FTP Server – Beware of Security Risks
An FTP server runs on a computer to provide basic, unencrypted file transfer capability for connecting users. It is most commonly used for anonymous FTP, basically providing public files to anyone.
FTP uses cleartext passwords for authentication. Password sniffing attacks collecting user names and passwords from the network were common already in the mid-1990s. The FTP protocol has been largely replaced by SFTP and SSH. Today, FTP should only be used on extreme legacy systems and for public access anonymous FTP. Even for anonymous public access, HTTPS and web servers have largely replaced FTP. Since FTP is unencrypted, man-in-the-middle attacks can and have been used to inject malware into software downloaded using FTP.
ContentsSecure Alternative (SFTP) Implementations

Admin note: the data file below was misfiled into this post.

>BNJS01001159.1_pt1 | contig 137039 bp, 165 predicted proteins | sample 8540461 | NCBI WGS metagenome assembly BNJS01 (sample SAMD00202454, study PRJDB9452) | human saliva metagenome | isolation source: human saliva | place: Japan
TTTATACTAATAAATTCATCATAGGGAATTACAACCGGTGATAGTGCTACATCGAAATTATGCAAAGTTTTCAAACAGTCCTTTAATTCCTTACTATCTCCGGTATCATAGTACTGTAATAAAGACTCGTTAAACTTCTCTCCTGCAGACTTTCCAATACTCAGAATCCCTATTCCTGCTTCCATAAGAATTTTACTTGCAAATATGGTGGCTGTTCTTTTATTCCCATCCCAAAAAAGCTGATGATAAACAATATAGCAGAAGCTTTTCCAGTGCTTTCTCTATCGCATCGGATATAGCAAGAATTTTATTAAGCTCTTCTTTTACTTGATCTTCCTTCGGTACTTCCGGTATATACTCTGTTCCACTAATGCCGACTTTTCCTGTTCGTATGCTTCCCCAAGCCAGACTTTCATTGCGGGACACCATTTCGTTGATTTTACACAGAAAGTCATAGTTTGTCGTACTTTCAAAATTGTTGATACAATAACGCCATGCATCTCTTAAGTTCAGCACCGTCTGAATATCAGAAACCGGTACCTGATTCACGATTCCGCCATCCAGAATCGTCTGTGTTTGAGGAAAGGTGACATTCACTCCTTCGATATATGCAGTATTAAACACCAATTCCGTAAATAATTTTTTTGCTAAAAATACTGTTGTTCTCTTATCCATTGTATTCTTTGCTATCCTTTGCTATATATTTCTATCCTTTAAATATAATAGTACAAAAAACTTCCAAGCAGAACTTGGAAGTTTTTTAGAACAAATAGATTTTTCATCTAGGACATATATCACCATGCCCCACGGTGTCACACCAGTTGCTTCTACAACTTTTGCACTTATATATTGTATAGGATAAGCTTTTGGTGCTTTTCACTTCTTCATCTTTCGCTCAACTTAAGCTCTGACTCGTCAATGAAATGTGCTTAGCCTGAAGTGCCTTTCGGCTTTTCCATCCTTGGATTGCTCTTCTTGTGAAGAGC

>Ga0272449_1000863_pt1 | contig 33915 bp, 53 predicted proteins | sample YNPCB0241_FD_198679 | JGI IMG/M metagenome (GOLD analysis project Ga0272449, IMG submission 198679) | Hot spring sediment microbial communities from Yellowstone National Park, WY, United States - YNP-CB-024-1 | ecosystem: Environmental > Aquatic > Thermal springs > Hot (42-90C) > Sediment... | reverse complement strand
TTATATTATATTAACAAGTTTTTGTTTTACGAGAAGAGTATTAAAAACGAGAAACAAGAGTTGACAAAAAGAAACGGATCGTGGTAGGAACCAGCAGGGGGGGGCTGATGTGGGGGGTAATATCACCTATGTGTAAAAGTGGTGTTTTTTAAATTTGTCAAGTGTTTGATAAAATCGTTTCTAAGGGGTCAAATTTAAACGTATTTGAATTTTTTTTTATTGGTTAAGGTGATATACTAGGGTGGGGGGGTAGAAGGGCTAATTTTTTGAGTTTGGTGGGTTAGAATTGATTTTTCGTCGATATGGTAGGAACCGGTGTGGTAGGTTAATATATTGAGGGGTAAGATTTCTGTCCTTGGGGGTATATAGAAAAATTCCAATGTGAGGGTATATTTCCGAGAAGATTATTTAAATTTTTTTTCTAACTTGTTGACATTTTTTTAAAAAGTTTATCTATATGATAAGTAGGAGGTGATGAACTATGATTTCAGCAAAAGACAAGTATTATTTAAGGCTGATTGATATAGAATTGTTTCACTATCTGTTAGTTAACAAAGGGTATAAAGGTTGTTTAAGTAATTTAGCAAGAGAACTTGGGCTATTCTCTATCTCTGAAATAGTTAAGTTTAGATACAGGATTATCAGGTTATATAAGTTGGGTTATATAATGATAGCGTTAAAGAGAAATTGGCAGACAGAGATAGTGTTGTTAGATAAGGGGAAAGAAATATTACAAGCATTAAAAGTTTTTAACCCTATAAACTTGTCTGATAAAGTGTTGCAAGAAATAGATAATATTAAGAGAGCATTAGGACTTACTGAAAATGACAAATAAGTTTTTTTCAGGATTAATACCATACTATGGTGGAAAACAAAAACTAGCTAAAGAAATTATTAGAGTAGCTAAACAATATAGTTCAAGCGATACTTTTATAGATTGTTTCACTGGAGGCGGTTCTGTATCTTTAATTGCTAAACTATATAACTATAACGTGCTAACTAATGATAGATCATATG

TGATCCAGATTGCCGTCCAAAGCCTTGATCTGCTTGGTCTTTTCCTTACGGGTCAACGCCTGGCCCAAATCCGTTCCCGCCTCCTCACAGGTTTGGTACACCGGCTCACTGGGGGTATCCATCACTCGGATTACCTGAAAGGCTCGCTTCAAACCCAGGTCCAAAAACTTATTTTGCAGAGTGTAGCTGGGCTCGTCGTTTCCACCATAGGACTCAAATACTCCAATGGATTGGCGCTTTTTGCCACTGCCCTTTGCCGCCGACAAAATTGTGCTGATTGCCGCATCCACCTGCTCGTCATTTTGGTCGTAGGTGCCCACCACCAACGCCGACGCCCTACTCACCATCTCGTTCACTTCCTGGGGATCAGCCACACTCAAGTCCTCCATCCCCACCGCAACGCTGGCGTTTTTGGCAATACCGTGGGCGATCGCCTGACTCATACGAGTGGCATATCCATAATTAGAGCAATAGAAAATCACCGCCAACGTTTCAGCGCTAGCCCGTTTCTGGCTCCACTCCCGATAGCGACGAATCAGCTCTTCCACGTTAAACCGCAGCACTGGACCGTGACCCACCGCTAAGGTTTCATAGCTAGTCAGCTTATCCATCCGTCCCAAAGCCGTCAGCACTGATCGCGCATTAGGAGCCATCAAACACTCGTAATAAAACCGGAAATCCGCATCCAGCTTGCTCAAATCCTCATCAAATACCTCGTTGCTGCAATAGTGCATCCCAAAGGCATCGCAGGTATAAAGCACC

Secure Alternative (SFTP)
We strongly recommend switching away from FTP as soon as possible. It is seriously not secure. Secure File Transfer Protocol (SFTP) is the alternative the world has moved to. Practically all commercial file transfer tools now support SFTP. It is supported on all modern operating systems. It also makes configuring automation much easier and supports secure key-based authentication.
It is practically impossible to achieve regulatory compliance in regulated industries, such as financials or health care, when using FTP. Public companies are also required to protect financial data.
Consequently, the use of FTP should be restricted to totally closed and trusted environments and anonymous access.
We do not recommend configuring FTP servers. However, if one is needed, all Unix and Linux systems come with built-in FTP servers. For Windows, FileZilla Server is a possible alternative.
We recommend using SFTP. OpenSSH is a free open source server for Unix/Linux, and comes standard with every modern Unix, Linux, and Mac system. Tectia SSH is a widely used server for Windows. It is commercially supported, with 24x7 support available. It is also available for z/OS.